I thought it would be fun to write about Canadian art exclusively this week, in celebration of Canada Day this Wednesday.
I recently saw, and fell in love with, art by Ningeokuluk Teevee. She’s an Inuit artist from Cape Dorset. Her drawings and prints caught my eye in the Nunavut Gallery in Winnipeg. (See my post from July 17, 2014, and make sure you visit Richard at the gallery the next time you are in the ‘peg. Be forewarned: Richard’s passion for Inuit art is infectious, and the amount of great art in the gallery is overwhelming.)
Teevee’s images offer unique perspectives. They are often based on Inuit stories and myths, and are quite charming, and even humourous, at times. The Inuit Gallery of Vancouver has a brief interview with Teevee on their website.
In 2009, Teevee’s children’s book, Alego, was shortlisted for a Governor General’s Award for children’s book illustration.
….most Canadians wouldn’t recognize her name, but many would be familiar with some of her artworks, especially the iconic The Enchanted Owl, which was featured on a Canada Post stamp.
Kenojuak Ashevak was the first Inuit woman to make art at the Cape Dorset Print Shop. She began to sell her prints at the annual Cape Dorset print release in 1959.
John Feeney produced a National Film Board of Canada film about her in 1963. It’s a lovely film, with glimpses into her life, and the process of printing from stone cuts. (It was nominated for an Academy Award in 1964.)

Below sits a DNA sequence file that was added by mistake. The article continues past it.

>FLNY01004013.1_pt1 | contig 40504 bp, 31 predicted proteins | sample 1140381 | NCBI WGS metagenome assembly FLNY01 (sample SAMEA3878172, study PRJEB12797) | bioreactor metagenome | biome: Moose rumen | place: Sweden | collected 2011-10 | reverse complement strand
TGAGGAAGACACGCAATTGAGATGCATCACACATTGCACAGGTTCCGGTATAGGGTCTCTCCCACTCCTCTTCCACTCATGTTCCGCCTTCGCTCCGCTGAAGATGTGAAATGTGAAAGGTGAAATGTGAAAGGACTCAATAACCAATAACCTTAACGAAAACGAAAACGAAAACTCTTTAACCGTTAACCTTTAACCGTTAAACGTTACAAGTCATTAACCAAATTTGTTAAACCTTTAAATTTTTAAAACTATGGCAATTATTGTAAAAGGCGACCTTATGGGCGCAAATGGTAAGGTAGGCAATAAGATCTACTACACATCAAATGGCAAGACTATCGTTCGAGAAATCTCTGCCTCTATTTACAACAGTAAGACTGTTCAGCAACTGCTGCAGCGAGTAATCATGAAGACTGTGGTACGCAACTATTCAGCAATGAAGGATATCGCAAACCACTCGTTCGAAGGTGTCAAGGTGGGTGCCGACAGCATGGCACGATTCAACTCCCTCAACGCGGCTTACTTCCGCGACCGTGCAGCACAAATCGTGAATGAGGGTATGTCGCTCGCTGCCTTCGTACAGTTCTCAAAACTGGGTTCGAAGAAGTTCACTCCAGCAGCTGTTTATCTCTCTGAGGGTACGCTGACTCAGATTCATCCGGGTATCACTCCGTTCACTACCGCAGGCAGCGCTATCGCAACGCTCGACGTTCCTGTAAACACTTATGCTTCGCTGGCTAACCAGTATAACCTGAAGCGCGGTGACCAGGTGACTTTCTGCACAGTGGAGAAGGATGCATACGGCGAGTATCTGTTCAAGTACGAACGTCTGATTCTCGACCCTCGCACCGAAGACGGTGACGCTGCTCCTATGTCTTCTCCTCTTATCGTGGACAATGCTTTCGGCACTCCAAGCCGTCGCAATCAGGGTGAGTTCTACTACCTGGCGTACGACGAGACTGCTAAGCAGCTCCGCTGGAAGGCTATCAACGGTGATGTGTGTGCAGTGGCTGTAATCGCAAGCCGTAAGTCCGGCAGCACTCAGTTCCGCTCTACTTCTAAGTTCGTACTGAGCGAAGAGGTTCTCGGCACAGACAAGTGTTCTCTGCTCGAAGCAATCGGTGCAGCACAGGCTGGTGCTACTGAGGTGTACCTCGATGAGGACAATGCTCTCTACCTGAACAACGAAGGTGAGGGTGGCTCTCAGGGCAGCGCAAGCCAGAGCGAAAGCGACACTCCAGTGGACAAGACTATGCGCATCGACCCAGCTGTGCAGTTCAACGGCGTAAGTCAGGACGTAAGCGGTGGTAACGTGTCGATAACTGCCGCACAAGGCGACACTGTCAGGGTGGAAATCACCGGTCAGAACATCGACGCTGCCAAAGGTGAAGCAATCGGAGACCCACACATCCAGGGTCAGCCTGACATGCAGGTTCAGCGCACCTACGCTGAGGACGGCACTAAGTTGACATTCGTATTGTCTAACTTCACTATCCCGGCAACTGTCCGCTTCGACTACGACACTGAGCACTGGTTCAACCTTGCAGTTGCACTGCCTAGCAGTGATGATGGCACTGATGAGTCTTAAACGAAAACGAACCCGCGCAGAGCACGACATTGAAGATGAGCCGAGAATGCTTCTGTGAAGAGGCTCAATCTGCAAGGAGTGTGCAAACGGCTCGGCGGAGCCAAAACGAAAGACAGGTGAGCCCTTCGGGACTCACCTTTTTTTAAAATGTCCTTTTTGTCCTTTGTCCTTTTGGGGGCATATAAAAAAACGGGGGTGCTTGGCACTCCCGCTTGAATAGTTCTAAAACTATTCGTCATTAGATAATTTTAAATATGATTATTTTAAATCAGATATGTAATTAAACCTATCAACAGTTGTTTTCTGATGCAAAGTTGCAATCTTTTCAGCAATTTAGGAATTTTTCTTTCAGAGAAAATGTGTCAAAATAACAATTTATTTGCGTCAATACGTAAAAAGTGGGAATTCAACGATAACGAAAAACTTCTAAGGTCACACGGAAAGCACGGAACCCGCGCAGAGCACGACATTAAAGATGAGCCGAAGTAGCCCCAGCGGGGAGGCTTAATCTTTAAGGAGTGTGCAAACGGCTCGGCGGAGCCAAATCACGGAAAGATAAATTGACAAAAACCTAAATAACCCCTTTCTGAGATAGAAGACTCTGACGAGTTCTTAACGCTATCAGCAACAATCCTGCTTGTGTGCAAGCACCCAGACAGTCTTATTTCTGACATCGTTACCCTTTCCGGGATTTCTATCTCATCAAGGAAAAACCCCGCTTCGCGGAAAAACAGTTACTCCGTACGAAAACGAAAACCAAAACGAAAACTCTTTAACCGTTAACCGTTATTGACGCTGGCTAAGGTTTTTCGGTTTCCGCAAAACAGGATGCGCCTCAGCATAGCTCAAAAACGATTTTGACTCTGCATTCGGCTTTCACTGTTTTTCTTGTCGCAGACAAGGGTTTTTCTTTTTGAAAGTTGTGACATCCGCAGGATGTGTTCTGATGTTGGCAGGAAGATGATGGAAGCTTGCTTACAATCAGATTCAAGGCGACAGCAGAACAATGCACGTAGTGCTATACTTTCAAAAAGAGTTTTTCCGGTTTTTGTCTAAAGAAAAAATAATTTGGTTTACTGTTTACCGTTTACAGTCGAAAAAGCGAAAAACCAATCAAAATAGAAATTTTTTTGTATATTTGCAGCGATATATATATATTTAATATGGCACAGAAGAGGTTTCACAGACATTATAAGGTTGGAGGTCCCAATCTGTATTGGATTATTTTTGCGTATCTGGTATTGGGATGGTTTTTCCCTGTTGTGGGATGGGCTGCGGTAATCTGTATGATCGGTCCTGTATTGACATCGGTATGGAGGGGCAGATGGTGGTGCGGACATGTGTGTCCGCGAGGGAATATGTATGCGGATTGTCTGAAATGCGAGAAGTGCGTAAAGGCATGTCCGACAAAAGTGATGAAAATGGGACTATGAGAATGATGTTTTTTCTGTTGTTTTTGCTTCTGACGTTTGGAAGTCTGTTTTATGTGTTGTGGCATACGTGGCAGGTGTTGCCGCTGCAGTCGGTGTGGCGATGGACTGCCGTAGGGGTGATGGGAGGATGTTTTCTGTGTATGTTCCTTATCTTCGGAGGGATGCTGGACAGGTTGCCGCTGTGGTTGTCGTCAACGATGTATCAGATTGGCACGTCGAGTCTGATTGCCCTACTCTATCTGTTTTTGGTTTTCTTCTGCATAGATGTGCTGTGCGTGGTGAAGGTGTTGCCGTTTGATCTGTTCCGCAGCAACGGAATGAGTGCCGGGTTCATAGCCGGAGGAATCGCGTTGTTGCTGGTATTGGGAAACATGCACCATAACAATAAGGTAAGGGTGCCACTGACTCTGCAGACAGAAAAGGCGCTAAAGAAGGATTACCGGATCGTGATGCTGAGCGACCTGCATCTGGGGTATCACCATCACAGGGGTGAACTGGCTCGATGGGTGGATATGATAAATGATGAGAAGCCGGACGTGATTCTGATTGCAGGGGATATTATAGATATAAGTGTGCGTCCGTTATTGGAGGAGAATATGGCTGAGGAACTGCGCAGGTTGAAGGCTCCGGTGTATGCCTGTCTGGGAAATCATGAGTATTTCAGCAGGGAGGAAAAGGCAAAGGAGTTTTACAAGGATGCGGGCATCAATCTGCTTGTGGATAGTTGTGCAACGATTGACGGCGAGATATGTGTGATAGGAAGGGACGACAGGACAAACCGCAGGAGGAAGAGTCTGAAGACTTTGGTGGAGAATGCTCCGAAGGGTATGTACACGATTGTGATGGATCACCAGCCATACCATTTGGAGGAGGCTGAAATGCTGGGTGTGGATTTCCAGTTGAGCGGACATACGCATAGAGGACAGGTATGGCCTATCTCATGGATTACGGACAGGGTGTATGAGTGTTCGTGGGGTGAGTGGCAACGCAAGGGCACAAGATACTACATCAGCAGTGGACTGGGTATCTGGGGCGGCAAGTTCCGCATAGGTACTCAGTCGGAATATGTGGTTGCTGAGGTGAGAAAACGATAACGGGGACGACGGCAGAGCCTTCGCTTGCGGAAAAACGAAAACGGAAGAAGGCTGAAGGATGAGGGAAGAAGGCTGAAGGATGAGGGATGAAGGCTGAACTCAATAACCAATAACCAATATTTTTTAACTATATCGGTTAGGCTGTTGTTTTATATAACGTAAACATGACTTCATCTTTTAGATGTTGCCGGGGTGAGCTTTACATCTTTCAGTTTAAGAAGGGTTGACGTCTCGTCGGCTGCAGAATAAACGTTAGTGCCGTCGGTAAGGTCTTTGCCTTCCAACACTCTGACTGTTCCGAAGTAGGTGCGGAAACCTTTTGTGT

She received international recognition when she participated in the World’s Fair in Osada in 1970. She was prolific, and eventually worked in various forms of printmaking, as well as drawing and sculpture.
Kenojuak Ashevak became a role model for other indigenous artists. She received numerous awards in her lifetime, including the Order of Canada, and the Governor General’s Award for Visual Art.
She was born in an igloo on Baffin Island in 1927, and died on January 7, 2013 in Cape Dorset. She left an amazing legacy.
……the Nunavut Gallery is not to be missed. It’s in an unassuming building which is, I suspect, too often overlooked. (I confess I only visited recently.)
This gallery is like a kiwi fruit. It’s dull on the outside, and bursting with visual delights on the inside. Richard Kroeker has collected a treasure trove of Inuit art. The space is bursting with sculpture (polar bear sculpture, anyone?), prints, drawings and wall hangings.
There is so much good work in this gallery that I’ll warn you now–don’t go unless you’re prepared to be awed and amazed…..and have plenty of time. The collection of work is extensive (I barely scratched the surface of the prints) and Richard has a wealth of information he is more than willing to share.
All the ‘stars’ of Inuit print art are represented here: Jessie Oonark, Pudlo Pudlat, Simon Tookoome, Luke Anguhadluq and, joy of joys! the grande dame, Kenojuak Ashevak.
A final warning: The quality of the artwork, and the ridiculously low prices may cause you to buy an artwork…..or three.